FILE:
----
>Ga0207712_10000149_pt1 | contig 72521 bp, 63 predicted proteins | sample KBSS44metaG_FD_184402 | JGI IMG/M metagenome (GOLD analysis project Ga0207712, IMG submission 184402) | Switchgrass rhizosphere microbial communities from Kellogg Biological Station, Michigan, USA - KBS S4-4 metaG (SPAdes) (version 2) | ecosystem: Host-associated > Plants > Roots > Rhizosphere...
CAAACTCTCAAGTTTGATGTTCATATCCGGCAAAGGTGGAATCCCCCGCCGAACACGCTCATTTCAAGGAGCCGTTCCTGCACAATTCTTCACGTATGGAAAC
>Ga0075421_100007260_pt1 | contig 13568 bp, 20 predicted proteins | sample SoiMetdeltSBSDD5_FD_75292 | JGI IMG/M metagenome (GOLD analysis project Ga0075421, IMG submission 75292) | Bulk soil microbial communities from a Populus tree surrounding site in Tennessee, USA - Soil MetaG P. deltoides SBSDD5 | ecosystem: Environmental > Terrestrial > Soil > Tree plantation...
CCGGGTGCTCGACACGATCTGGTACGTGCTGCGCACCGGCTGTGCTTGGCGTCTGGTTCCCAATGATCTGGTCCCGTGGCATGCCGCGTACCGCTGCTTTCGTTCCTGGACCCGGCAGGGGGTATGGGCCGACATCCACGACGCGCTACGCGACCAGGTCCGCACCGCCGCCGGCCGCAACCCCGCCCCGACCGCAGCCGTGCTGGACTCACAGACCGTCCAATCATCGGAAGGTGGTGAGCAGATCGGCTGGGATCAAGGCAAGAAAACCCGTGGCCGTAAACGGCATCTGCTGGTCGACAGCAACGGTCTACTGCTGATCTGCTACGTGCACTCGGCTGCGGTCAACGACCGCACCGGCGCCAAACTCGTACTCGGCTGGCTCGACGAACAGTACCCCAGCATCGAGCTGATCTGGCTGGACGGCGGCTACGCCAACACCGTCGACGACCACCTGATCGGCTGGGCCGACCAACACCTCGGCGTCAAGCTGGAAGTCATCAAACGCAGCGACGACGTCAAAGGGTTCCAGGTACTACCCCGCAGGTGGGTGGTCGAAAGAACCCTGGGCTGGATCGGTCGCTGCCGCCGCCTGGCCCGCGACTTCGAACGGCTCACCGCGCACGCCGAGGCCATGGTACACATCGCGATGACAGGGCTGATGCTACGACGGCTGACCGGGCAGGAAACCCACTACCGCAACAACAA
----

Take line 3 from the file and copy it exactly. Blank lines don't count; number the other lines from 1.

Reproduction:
>Ga0075421_100007260_pt1 | contig 13568 bp, 20 predicted proteins | sample SoiMetdeltSBSDD5_FD_75292 | JGI IMG/M metagenome (GOLD analysis project Ga0075421, IMG submission 75292) | Bulk soil microbial communities from a Populus tree surrounding site in Tennessee, USA - Soil MetaG P. deltoides SBSDD5 | ecosystem: Environmental > Terrestrial > Soil > Tree plantation...